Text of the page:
aOn a recent visit to Chile, Nobel Prize-winning economist Joseph Stiglitz claimed that Milton Friedman had “no problem” working with dictator Augusto Pinochet in order to impose his “poisonous” ideas on the Chilean people. Friedman, according to Stiglitz, was not just an economist but a “right-wing ideologue” unconcerned with facts.
The truth is completely different. Friedman never “worked” with Pinochet and openly criticized the lack of political freedom during his regime. On the other hand, Stiglitz was an active supporter of some of the worst demagogues and socialist demagogues in Latin America.
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A prime example of this is Chilean President Gabriel Boric. Thirty-six-year-old Borik is a self-described Marxist who has declared that his goal is to “bury neoliberalism”. In Stiglitz he found an extraordinary ally to give his radical program an aura of credibility. On his visit to Santiago last month, Stiglitz claimed he was “excited” to “attend the funeral of neoliberalism.”
According to Stiglitz, by killing the “failed” free-market model—the model advanced by Friedman and the Chicago School of Economics, which made Chile the envy of South Americans—Borek would achieve social justice and progress for the Chilean people. With inflation at a 30-year high, massive capital flight, an economy tipping into recession, and crime at the highest levels since 1990, the post-neoliberal boom promised for Borik is nowhere to be found. As a result, since he took office in March, his popularity has collapsed to levels of less than 30%.
Stiglitz also developed a lasting relationship with the corrupt Kirchner dynasty in Argentina. In 2005, a Columbia University professor met with President Nestor Kirchner in Buenos Aires in order to support the president’s “anti-neoliberal” agenda. Unsurprisingly, Stiglitz became the Kirchnerites’ favorite international economist. For years, he supported their narrative that other entities, especially the International Monetary Fund, were responsible for Argentina’s never-ending economic chaos.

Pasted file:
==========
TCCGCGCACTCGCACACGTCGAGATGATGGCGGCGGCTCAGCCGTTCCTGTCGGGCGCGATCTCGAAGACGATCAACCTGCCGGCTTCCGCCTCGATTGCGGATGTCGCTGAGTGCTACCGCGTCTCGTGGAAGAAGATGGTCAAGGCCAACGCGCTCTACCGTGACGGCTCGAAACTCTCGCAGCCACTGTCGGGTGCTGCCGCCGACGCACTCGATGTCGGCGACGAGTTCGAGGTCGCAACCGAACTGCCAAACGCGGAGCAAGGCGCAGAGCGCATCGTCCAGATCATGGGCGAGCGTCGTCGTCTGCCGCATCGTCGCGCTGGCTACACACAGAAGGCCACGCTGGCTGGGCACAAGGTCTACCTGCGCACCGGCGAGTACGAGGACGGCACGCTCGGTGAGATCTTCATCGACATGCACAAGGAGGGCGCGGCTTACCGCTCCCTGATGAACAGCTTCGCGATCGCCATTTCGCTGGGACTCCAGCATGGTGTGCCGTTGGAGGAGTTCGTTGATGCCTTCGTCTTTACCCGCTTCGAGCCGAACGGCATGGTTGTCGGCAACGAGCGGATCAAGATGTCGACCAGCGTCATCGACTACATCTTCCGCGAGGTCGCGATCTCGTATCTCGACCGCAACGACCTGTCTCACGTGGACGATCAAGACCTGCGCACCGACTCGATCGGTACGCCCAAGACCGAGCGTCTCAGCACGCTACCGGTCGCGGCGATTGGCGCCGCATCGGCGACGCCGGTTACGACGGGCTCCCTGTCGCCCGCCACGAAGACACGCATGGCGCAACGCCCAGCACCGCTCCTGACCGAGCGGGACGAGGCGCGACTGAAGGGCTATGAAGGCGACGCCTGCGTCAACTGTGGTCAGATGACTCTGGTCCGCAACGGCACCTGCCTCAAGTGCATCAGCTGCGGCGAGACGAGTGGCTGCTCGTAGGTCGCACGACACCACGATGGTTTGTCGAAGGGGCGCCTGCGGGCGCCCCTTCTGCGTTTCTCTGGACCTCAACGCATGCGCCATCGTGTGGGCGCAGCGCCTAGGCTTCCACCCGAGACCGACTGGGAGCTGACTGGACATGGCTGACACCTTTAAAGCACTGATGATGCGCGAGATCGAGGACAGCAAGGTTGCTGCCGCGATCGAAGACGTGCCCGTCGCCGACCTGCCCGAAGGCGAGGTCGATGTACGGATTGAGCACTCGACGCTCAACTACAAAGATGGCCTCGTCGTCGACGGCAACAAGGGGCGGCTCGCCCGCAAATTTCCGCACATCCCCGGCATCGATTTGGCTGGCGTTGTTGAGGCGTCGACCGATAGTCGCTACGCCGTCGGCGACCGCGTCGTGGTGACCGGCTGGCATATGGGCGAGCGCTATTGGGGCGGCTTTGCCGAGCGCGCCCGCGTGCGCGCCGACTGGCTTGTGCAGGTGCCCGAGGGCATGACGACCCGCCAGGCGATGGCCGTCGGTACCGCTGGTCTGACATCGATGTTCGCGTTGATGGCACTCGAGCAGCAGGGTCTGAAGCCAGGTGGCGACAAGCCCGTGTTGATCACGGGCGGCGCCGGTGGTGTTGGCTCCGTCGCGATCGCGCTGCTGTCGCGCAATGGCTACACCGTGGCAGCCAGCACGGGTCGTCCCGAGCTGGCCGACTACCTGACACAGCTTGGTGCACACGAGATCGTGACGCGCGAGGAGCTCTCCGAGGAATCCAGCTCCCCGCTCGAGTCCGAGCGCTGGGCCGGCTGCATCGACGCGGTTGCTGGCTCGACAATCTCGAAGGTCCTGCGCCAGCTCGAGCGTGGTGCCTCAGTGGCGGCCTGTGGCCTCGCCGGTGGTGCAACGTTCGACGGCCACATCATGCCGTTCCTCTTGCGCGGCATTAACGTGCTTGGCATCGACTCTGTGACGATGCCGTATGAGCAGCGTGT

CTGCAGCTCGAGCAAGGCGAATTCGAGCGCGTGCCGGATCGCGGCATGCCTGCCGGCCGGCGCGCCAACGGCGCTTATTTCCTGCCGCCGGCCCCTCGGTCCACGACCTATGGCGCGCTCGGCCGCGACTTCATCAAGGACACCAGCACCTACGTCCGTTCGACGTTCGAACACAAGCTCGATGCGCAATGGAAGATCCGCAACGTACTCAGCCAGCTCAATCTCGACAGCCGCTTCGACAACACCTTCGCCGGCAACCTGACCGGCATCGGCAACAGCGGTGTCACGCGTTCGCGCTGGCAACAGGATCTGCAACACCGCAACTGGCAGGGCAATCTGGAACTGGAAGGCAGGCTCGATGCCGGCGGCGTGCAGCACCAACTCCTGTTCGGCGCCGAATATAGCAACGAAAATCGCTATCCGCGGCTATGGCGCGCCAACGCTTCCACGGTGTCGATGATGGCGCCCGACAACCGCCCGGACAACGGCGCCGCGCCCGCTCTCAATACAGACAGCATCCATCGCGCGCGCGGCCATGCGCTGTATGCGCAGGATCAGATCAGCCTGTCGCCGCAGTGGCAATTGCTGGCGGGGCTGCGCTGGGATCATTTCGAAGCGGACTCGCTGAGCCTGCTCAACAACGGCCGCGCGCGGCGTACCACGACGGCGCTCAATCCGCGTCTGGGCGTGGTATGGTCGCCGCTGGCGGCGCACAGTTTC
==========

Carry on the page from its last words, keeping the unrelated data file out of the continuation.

This past January, Stiglitz went so far as to declare the COVID-era economic policies of the current Fernandez-Kirchner regime a “miracle.” This is the same government that will end 2022 with an inflation rate of over 100% and a poverty rate of nearly 40%.
In 2006, when then-Bolivian President Evo Morales needed a leading international economist to lend credence to his plans to nationalize the gas and oil fields, Stiglitz was more than happy to oblige. After Stiglitz’s visit to Bolivia that year, Morales himself celebrate Stiglitz’s enthusiastic support for his populist policies. Morales’ nationalization programs destroyed any incentive for additional private investment to explore and develop new oil and gas reserves. If no changes are made to Morales’ model over the next 10 years, Bolivia may actually have to import gas to meet the needs of its population.
Stiglitz also paid tribute to former Venezuelan socialist dictator Hugo Chávez. In 2007 during a visit to Caracas, Stiglitz praised Chávez’s populist redistribution of oil income, claiming that it was “not a revolutionary goal but an innovation”. Chávez appears to have had “success in providing health and education to people in the slums of Caracas,” Stiglitz said. Needless to say, Chávez’s populist policies have proven disastrous for democracy and economic progress in Venezuela.
But nowhere was Stiglitz’s disregard for truth and liberal democracy more evident than in his visits to Cuba. During his stay in Cuba in 2016, he reflected on his 2002 visit, saying he felt “dazzled” when he met dictator Fidel Castro. Stiglitz also praised Cuba’s “successes” in healthcare and education. Instead of trusting the official propaganda of the totalitarian regime, Stiglitz had to visit the schools and hospitals used by ordinary Cubans to see for himself that the policies he praised were not actually working for the Cuban people.
Then again, fact-checking might hardly seem necessary to someone whose radicalism Castro himself could be excited about. On the occasion of Stiglitz’s 2002 visit to Cuba, Castro introduced Stiglitz to the Spanish journalist Ignacio Ramonete, a militant communist, saying “He is an economist and an American, but he is the greatest radical I have ever seen. Next to him I am a moderate.”
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Unfortunately for Latin Americans, Stiglitz’s radicalism gave credence to horrible economic policies and systems that ruined the lives of millions of people. If Stiglitz really cared about the facts, as he claims, he would stop and stop his toxic ideological activity in the region once and for all.
Axel Kaiser is a senior fellow at the Atlas Center for Latin America and a research fellow at the Archbridge Institute.